Sunday, July 26, 2015

Review: Aurora

by Kim Stanley Robinson

Format: Hardcover, 471 pages
Publisher: Orbit
Cover Art: Kirk Benshoff
Release Date: July 7, 2015
ISBN-13: 9780316098106

"A major new novel from one of science fiction's most powerful voices, AURORA tells the incredible story of our first voyage beyond the solar system.  Brilliantly imagined and beautifully told, it is the work of a writer at the height of his powers.

Our voyage from Earth began generations ago.   Now, we approach our destination.  A new home.  AURORA.".
As you may infer from the blurb, Earth sends a colony ship carrying about two thousand people and assorted plants and animals to the star Tau Ceti.  The ship manages to get up to a tenth of the speed of light and since Tau Ceti is just under 12 light-years away it takes about 180 years to get there.  The story starts just before the colonists arrive.

The story mainly follows the life of Freya, daughter of the main engineer, however it is narrated by the ship's artificial intelligence.  If you think that sounds bland, you would be right, but only at first. The A.I. gets better as it learns and becomes perhaps something more.  In a way, the story is almost as much about the A.I. as it is about the people. 

Like many of KSR's previous books, the importance of the story is less about the individuals than about the broader issues regarding technology, biology, and sociology.  The most obvious is of course what happens when we try to colonize an alien world.  The colonists come prepared, but in the end there's no way to be completely prepared for a different planet.  There is also what happens when locked inside a small biosphere like a ship.  The biology aspect is a big part of it, but also how a small society might work or not socially and politically.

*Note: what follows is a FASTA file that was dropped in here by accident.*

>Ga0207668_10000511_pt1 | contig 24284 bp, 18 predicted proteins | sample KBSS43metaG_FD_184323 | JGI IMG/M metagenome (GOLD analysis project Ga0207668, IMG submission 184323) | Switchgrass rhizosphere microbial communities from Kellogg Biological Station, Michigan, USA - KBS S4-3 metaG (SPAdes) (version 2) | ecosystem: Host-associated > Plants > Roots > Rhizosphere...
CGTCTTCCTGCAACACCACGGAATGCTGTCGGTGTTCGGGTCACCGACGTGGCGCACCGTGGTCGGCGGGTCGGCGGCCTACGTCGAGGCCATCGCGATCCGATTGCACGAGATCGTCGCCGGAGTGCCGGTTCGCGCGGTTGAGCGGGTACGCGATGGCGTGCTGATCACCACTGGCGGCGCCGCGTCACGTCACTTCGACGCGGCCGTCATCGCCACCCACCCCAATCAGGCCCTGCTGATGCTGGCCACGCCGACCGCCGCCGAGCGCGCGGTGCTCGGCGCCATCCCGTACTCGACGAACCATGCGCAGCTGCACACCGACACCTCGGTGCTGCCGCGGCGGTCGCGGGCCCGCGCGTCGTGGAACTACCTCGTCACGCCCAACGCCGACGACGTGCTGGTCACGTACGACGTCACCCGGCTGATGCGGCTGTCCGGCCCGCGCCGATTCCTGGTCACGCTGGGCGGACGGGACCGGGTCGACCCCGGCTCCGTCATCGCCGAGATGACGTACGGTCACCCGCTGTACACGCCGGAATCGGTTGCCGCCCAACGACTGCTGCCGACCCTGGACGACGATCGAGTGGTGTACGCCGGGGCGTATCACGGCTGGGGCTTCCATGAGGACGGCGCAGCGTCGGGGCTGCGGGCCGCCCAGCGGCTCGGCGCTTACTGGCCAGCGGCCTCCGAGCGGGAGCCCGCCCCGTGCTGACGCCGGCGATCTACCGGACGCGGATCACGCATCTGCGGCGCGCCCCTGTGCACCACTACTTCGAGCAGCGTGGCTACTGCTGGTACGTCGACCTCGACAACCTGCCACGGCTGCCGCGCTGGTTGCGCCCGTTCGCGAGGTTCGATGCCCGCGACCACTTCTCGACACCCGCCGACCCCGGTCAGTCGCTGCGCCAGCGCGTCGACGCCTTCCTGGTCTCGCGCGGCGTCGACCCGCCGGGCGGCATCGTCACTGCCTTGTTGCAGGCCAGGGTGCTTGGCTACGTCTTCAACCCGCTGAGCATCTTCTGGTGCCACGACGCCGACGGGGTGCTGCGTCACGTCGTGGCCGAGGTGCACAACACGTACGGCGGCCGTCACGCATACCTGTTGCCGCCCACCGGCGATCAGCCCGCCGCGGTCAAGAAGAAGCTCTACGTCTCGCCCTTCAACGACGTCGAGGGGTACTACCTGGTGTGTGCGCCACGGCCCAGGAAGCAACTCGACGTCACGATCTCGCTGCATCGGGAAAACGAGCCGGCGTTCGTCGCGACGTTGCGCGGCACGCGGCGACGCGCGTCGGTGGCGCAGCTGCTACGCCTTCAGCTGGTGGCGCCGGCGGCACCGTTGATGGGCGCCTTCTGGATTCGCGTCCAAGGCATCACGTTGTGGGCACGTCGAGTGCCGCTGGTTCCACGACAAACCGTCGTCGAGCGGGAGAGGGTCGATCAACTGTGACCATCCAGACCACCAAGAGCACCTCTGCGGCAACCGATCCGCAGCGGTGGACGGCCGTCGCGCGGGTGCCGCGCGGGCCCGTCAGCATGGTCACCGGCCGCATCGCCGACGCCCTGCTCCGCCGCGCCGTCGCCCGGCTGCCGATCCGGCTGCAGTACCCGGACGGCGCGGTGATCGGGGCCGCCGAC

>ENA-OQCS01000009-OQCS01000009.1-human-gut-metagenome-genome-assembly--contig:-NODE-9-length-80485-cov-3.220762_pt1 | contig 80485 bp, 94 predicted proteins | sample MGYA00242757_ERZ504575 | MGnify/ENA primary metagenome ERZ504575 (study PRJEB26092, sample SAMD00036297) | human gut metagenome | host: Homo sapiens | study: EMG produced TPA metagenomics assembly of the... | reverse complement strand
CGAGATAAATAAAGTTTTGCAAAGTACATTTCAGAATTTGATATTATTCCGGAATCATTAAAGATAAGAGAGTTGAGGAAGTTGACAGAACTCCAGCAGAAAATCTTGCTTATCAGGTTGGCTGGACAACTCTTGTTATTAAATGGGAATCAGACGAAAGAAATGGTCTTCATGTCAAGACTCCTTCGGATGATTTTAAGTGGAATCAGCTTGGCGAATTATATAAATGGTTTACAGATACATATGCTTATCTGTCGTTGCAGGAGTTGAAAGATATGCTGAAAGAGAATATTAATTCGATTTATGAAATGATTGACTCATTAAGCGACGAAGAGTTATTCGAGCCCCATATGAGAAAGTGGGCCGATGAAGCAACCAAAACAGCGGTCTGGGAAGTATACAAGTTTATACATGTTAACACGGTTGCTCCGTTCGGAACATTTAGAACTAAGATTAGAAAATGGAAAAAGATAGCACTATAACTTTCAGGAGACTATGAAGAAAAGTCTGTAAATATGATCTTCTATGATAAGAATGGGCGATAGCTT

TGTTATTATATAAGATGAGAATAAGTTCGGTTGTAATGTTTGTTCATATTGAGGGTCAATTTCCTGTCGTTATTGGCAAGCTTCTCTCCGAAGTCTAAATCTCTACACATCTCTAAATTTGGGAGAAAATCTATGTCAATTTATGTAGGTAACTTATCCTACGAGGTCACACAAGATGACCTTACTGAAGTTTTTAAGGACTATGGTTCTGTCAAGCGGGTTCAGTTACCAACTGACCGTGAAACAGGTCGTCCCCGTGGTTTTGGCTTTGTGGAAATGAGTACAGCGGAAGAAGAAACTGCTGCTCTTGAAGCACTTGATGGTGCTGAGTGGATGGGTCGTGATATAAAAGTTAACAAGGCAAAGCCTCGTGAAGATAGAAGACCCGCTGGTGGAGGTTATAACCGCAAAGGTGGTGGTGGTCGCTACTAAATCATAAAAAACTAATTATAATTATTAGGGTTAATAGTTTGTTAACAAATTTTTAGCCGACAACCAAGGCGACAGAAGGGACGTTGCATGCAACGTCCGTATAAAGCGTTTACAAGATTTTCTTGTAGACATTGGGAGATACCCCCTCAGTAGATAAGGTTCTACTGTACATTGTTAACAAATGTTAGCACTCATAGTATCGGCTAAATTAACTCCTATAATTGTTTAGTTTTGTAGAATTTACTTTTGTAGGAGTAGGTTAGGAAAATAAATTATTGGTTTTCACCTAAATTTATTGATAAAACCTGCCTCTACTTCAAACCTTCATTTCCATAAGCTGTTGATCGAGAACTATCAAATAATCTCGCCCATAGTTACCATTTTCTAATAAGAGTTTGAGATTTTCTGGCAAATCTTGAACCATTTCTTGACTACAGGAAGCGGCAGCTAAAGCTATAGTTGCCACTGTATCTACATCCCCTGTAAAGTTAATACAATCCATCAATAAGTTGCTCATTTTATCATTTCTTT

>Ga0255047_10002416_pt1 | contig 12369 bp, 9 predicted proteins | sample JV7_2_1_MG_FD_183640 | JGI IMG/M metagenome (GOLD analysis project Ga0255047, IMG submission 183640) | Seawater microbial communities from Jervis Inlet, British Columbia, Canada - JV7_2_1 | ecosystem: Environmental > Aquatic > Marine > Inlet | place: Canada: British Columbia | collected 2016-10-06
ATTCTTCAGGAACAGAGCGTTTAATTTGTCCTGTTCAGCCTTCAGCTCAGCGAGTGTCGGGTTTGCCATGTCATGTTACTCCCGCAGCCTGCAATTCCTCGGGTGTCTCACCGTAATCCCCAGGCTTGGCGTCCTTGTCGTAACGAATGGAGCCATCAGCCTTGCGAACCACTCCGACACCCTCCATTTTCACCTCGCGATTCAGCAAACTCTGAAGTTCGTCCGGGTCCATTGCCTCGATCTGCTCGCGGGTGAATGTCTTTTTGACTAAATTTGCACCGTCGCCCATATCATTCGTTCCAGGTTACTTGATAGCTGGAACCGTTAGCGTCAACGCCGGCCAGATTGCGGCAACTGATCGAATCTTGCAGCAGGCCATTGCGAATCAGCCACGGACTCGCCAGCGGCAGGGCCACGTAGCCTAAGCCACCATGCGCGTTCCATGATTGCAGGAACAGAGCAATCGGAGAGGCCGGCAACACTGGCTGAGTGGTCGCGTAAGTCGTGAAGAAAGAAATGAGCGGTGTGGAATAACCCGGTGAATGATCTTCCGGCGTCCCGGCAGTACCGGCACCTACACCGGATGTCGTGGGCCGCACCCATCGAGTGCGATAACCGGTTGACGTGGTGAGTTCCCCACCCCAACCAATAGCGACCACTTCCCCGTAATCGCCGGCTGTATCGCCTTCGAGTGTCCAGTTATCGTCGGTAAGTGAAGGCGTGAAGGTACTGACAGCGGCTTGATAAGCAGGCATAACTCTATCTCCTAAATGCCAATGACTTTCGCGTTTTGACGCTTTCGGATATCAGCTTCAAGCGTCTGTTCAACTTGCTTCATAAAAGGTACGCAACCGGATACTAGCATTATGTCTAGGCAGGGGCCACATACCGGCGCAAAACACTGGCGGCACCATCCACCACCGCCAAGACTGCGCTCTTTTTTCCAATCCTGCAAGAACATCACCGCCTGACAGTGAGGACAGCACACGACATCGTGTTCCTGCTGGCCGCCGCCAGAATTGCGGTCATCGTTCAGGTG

While I really enjoyed this book, I did end up docking it half a rating point because I disagree with KSR on what he seems to be saying about human exploration and colonization.  Basically, that...
humans probably shouldn't be going out into space.  It seems like he's saying that any spread out from our home world will be difficult if not impossible given that Earth's biosphere is unique and being cut off from it, especially on another planet, means any venture might be doomed to fail.  I don't agree with that because we won't know until we actually try.  I do agree though we do need to work on fixing the problems here at home, but that doesn't mean we can't also explore.

So, like Dark Eden this book takes a fascinating, and perhaps timely, concept and runs with it to see what happens.  I may not agree with what KSR is ultimately saying, but Aurora was certainly a very enjoyable read.  Strongly recommended.

Rating: 8.5/10.

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